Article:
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Beyond ExpulsionJews, Christians, and Reformation Strasbourg$
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Debra Kaplan

Print publication date: 2011

Print ISBN-13: 9780804774420

Published to Stanford Scholarship Online: June 2013

DOI: 10.11126/stanford/9780804774420.001.0001

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“As Is Also Apparent in the Old Chronicles and History Books”

“As Is Also Apparent in the Old Chronicles and History Books”

Magisterial Laws, Confession Building, and Reformation-Era Tolerance

Chapter:
(p.93) Five “As Is Also Apparent in the Old Chronicles and History Books”
Source:
Beyond Expulsion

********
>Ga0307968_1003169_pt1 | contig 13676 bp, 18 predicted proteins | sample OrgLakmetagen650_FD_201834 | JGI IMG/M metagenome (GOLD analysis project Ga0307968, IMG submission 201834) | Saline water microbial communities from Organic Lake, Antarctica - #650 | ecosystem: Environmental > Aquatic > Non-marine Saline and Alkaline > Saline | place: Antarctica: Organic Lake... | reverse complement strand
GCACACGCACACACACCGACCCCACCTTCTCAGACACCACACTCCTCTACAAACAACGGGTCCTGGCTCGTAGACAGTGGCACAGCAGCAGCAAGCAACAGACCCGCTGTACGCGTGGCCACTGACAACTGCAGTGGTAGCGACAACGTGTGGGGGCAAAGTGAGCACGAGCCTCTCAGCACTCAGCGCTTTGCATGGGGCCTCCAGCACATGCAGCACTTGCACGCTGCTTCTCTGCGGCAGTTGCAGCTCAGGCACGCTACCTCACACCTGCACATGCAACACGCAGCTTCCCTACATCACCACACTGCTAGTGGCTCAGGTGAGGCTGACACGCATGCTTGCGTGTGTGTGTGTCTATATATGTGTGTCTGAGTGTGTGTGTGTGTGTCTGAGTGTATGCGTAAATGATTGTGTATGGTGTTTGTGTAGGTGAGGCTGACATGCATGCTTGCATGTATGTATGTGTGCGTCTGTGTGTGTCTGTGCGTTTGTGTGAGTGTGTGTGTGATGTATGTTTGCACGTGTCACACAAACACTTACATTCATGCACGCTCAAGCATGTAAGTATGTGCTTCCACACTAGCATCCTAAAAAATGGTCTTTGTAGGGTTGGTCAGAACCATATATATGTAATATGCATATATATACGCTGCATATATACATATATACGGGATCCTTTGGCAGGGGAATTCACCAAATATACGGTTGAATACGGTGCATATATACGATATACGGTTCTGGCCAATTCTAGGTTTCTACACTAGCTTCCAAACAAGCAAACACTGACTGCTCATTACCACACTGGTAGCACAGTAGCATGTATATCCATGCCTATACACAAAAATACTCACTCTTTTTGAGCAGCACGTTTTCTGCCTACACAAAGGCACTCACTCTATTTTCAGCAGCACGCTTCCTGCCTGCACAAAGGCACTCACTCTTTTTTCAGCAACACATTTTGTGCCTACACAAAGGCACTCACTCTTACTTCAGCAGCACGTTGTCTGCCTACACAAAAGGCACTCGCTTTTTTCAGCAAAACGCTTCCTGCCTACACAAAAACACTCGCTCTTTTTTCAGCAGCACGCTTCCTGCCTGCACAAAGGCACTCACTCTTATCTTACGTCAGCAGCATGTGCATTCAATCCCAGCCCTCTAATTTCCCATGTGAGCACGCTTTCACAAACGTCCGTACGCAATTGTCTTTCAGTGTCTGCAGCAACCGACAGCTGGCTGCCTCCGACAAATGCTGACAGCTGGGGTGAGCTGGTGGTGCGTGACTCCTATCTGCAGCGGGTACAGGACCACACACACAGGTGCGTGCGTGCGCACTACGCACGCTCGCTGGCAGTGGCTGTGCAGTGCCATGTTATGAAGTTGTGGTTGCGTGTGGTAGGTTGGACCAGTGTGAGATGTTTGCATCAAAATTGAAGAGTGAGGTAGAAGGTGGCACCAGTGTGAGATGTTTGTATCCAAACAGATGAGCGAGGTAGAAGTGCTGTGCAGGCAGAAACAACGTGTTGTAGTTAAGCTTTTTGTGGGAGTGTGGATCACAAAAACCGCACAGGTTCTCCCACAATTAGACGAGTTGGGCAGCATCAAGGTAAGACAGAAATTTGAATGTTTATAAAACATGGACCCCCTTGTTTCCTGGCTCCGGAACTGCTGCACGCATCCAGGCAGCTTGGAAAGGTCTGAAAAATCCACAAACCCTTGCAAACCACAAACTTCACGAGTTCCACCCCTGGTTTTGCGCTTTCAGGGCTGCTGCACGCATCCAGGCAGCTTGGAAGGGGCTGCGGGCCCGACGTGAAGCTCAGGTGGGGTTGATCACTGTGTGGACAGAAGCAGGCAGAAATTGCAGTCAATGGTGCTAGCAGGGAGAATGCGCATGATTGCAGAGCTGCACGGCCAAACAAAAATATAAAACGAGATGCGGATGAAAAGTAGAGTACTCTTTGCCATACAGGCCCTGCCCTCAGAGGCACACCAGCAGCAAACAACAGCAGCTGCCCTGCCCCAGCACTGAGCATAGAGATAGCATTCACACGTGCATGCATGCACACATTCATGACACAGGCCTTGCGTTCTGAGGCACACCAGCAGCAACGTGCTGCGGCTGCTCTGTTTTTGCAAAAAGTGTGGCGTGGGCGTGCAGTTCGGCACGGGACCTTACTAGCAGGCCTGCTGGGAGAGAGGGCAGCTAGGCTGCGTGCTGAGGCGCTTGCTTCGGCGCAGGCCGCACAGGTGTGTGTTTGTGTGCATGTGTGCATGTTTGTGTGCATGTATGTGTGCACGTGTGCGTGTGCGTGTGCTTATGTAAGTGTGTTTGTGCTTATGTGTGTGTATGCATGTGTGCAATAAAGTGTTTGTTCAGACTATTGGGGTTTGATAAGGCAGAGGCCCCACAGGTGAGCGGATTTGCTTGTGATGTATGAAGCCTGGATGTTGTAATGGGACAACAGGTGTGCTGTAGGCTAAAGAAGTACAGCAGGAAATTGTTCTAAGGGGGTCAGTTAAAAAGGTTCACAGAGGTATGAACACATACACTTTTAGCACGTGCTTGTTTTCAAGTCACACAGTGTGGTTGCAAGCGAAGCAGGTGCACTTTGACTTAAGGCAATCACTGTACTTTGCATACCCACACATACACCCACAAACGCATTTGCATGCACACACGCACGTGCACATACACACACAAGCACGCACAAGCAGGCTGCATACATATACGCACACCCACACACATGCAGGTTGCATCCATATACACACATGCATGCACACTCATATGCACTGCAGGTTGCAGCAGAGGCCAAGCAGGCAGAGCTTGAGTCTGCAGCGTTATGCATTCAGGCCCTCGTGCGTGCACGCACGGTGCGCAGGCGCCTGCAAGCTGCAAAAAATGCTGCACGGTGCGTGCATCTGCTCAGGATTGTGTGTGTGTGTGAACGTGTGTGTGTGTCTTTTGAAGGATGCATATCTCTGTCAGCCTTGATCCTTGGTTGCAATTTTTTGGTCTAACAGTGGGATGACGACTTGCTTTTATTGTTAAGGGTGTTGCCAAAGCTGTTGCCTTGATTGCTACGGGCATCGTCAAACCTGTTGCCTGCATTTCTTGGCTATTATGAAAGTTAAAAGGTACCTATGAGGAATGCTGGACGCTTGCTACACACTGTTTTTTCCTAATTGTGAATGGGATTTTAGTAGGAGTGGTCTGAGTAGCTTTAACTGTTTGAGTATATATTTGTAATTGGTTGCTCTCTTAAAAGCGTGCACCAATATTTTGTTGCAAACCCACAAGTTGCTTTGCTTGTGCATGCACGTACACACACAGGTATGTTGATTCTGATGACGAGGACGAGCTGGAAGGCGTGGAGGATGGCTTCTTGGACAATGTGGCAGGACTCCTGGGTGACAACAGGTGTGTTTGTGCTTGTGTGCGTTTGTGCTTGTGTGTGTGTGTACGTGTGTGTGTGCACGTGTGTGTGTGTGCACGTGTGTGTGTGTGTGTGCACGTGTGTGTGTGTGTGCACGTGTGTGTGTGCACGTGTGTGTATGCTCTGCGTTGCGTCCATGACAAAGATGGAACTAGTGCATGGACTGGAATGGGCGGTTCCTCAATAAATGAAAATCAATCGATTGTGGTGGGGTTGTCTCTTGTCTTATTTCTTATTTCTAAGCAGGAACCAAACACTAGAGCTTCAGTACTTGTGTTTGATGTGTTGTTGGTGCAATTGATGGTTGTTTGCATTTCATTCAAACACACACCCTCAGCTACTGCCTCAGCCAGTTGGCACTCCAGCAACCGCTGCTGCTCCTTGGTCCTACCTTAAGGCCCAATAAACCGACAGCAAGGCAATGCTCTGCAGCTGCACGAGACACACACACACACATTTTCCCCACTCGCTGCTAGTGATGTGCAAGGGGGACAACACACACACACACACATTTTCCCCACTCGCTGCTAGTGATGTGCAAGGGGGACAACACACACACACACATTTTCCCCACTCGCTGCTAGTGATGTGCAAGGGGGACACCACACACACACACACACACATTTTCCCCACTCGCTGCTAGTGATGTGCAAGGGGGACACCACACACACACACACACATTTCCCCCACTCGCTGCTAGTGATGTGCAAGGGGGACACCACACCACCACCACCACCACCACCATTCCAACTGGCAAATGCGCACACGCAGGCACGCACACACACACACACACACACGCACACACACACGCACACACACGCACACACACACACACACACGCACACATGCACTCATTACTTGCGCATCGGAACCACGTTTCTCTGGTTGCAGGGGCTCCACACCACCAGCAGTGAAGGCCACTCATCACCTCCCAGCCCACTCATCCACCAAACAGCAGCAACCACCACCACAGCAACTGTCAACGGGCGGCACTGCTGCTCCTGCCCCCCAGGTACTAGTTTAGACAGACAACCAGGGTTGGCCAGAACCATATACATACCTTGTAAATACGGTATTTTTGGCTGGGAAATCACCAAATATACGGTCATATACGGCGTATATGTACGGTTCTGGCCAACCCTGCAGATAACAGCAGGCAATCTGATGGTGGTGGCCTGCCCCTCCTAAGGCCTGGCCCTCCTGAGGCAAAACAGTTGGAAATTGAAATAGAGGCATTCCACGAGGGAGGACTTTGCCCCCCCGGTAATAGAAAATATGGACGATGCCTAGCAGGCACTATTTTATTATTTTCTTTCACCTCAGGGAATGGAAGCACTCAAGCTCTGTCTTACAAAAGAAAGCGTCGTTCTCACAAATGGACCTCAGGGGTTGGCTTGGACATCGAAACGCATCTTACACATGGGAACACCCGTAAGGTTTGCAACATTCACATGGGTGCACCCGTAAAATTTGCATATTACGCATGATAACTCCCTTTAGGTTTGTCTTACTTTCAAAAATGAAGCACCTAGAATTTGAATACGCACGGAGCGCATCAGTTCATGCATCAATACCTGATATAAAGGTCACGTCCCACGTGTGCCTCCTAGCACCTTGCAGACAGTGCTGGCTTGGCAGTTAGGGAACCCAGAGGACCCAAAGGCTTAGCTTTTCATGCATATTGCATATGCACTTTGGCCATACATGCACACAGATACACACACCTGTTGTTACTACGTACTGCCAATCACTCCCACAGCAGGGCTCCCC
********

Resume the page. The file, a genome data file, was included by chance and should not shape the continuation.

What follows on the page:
Publisher:
Stanford University Press
DOI:10.11126/stanford/9780804774420.003.0006

In Strasbourg, magistrates designed their policy toward Jews on the basis of local economic needs, as well as that of social order and religious propriety. While economic needs encouraged a Jewish presence, consideration of social order and religious propriety required the exclusion of Jews. The magistrates of Strasbourg tried to strike a delicate balance between these factors, and, between 1530 and 1648, issued eleven laws banning Jewish commerce in the city. During the 1540s, conflicts between Catholics and Protestants gave rise to multiple confessions with legal rights to worship in Strasbourg. An orthodox Lutheran confession was adopted in 1598. This chapter discusses magisterial laws and policy for the Jews in Strasbourg from 1530 to 1570 and from 1570 to 1648. It also examines censorship and magisterial attitudes toward the printing of texts promoting anti-Semitism, Reformation in Strasbourg, and the magistrates' tolerance toward both non-Lutheran Christians and Jews.

Keywords:   Strasbourg, Jews, magistrates, laws, confession, tolerance, anti-Semitism, Reformation, censorship, Christians

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